There are a number of different decision making models, both as an individual and as an organization. Slack and Parent describe two individual decision making models; the rational model and the administrative model. The goal of the rational model is that individuals act in an economically rational manner. The steps to the rational model include 1) Monitor the decision environment, 2) Define the problem about which a decision has to be made, 3) Diagnose the problem, 4) Identify decision alternatives, 5) Analyze alternatives, 6) Select the best alternatives, 7) Implement the alternatives, 8) Evaluate the decision. The administrative model differs with the fact that the key decision-maker has a limited perception, and therefore cannot evaluate all the alternatives or outcomes. Therefore, a limited number of alternatives are selected that reflect the decision-makers' personal preference. In the fast-paced world that the sport industry has become, I believe that the administrative model makes more sense simply because there is always a time constraint on decisions and often times you do not get the luxury of plotting out each alternative.

The text then mentions a few different decision making models from an organizational level. The five major approaches are the management science approach, the Carnegie model, the structuring of unstructured processes approach, the garbage can model, and the Bradford studies. In my personal experience with sport organizations I tend to favor a more structured approach to decision making. When I know how the process of making a key decision will go, I seem to feel more at ease with it. Out of the above-mentioned approached, I most closely identify with the Carnegie Model. I like the idea that organizations are made up of subunits, each with their own specific interests. While making a decision it is important to let each subunit voice their opinion, even if their opinion is not going to be the final say. This idea is similar to what Joel Maturi and Gary Wilson discussed during class a few weeks ago. Joel said that he welcomes coaches to come in and voice their opinion, but at the same time they need to understand that just because they have the freedom to voice their opinion does not mean that Maturi's decision will be influenced. Decision making is one of the most important things that we do on a daily basis, and being confident and educated in the decision-making process will go a long way towards helping a sport manager develop into the best they can be.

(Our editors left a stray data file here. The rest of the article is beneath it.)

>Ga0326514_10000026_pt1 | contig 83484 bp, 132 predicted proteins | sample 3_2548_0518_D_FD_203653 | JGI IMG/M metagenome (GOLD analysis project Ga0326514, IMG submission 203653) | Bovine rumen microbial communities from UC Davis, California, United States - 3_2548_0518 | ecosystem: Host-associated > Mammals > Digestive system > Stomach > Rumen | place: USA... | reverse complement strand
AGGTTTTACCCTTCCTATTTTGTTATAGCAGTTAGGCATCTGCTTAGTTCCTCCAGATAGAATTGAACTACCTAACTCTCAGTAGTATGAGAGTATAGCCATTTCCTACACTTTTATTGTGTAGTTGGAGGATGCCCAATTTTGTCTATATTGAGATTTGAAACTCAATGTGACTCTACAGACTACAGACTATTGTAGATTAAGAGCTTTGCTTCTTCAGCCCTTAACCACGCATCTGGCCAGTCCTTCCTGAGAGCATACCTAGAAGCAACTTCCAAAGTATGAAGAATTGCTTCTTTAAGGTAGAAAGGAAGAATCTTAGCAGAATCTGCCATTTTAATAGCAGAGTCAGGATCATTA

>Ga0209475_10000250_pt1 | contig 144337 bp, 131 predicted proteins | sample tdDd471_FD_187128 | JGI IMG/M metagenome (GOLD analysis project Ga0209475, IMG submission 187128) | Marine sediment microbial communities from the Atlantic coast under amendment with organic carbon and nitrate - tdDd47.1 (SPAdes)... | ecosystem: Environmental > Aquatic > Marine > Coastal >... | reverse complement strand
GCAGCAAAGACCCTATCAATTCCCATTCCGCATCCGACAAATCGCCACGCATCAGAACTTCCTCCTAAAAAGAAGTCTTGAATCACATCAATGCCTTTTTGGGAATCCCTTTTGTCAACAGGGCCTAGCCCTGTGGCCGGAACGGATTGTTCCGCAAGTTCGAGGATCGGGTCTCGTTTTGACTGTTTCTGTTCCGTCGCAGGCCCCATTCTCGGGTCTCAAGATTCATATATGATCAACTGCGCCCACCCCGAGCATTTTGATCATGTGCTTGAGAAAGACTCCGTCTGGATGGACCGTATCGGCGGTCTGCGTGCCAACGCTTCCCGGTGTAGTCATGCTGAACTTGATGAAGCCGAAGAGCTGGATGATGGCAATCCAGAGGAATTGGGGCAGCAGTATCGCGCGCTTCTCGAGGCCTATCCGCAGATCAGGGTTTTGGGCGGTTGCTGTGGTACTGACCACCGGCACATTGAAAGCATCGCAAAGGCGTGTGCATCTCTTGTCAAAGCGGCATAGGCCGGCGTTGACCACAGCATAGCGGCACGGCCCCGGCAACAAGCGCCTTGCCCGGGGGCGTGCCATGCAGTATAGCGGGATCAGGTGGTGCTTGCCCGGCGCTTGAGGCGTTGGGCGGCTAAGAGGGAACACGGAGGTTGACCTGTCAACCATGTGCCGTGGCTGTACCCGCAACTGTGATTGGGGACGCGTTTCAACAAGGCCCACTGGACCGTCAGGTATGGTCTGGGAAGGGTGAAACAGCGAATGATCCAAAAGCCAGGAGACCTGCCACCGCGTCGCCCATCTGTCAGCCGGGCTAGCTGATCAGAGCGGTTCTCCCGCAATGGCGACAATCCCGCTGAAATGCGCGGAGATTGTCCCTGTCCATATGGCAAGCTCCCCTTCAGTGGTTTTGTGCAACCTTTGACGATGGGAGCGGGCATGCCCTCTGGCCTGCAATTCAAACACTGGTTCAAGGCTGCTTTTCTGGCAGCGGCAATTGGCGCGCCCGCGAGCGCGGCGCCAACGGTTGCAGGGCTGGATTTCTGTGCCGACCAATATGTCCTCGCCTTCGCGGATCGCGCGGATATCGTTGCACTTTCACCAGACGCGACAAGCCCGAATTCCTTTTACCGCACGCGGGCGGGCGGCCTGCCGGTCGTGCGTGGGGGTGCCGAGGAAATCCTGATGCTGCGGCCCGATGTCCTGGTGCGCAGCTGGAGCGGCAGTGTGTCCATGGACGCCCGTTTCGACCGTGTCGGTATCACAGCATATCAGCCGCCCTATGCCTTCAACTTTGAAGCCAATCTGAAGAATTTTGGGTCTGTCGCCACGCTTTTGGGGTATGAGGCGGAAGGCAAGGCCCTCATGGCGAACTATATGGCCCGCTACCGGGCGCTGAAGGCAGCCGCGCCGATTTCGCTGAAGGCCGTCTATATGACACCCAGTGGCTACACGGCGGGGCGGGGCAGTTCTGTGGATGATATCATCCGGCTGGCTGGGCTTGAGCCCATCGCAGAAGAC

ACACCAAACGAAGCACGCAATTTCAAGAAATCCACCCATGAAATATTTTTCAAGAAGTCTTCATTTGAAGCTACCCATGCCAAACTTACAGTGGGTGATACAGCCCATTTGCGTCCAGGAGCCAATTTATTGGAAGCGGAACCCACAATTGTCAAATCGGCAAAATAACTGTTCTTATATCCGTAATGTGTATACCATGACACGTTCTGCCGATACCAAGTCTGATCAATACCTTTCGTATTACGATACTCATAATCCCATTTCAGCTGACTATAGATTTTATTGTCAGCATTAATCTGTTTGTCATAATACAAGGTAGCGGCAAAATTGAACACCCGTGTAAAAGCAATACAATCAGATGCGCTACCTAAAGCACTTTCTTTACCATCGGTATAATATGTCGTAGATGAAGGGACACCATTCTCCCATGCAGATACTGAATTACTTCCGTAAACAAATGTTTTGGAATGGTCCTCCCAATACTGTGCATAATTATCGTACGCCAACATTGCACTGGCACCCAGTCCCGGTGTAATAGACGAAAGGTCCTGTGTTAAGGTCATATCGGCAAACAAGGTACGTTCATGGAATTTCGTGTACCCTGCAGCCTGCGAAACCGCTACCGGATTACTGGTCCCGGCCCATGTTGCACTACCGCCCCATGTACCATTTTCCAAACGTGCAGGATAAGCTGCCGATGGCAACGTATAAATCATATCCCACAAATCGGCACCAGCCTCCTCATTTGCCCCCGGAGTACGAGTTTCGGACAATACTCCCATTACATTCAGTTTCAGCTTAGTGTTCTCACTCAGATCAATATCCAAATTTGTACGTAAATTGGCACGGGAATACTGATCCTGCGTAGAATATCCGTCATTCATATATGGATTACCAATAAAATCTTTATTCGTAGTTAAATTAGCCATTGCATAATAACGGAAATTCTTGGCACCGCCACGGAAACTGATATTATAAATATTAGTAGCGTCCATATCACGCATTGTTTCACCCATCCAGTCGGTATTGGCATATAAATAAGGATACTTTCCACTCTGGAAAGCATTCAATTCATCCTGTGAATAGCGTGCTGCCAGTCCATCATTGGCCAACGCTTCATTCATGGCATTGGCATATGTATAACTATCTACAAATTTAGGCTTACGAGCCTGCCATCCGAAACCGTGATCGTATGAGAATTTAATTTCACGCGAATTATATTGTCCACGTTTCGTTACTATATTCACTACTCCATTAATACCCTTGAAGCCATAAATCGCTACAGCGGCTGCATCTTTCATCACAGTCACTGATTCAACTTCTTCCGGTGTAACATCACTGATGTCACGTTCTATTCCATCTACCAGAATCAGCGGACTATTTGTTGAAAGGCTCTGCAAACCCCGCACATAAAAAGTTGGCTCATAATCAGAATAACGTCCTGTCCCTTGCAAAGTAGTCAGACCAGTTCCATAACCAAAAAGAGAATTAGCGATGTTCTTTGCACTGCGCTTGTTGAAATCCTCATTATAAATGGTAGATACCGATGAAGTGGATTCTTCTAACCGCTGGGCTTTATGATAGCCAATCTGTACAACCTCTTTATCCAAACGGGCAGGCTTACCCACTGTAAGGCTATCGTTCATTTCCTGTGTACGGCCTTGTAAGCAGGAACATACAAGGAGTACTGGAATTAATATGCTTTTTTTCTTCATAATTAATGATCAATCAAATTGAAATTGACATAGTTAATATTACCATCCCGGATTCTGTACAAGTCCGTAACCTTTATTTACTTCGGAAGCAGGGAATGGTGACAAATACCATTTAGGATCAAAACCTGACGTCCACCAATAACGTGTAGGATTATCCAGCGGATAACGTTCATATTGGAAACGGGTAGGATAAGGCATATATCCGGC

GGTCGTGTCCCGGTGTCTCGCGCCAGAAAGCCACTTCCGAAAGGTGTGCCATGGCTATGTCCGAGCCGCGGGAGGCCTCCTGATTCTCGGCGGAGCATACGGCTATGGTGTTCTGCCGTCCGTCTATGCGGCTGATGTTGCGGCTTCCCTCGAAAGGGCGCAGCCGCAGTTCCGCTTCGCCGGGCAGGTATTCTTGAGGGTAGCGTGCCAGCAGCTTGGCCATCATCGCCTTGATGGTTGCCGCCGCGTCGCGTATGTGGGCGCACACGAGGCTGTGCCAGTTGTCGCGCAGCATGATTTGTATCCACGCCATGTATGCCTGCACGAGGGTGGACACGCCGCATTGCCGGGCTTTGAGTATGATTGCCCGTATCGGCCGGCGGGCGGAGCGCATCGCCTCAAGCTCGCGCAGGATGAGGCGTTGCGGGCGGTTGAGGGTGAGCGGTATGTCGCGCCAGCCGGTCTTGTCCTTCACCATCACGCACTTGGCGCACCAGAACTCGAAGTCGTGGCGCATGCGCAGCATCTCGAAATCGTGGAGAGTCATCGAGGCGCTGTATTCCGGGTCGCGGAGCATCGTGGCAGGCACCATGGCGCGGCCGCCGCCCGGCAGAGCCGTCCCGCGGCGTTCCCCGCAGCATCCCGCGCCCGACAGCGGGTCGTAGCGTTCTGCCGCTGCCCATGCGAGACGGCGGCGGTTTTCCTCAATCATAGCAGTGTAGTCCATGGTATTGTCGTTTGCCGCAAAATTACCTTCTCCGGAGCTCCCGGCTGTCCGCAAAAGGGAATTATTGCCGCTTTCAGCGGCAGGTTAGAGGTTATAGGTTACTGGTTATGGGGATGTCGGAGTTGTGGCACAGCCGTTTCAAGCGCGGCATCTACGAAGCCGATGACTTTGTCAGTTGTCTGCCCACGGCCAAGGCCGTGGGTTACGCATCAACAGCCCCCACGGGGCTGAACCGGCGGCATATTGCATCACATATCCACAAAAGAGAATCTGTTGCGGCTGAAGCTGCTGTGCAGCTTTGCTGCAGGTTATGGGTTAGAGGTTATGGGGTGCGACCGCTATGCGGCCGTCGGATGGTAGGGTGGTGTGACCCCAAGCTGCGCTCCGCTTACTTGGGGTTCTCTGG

Questions: 1) Which of the decision-making approaches in the text do you most closely identify with, and why? 2) How does an individual's ethics and values affect their decision-making processes?
Each and every organization has a unique culture, which can be seen through the values, beliefs, and ways in which the organization goes about doing things. As Slack and Parent discuss in the text, beginning on p. 275, there are 4 characteristics that nearly every organization has in regards to the organizational culture. These characteristics are stories, myths, symbols, and rituals. Stories are narratives told among employees and to new employees, they often present history of the sport organization. They also may help depict organizational goals and the way in which employees should act. Myths often have a similar effect as stories, as they will often times tell the story of the origins of the organization. Symbols can be used to depict the meaning of a sport organization to its members and the public. A logo or company slogan is often what people identify an organization with (i.e. Nike's "Just Do It" campaign). Language is often developed within a sport organization, and it is unique to that specific company. I see the language component quite a bit in my role with the University of Minnesota baseball program. The coaches and staff use language specific to the game of baseball that may not mean a lot to outsiders, but to the organization this language is at the core of everything we do. For example, when our assistant coach yells "Molitor" during a base-running drill, the players and coaching staff understand that this is a specific way to round third base that was designed after the running style of Hall of Famer Paul Molitor.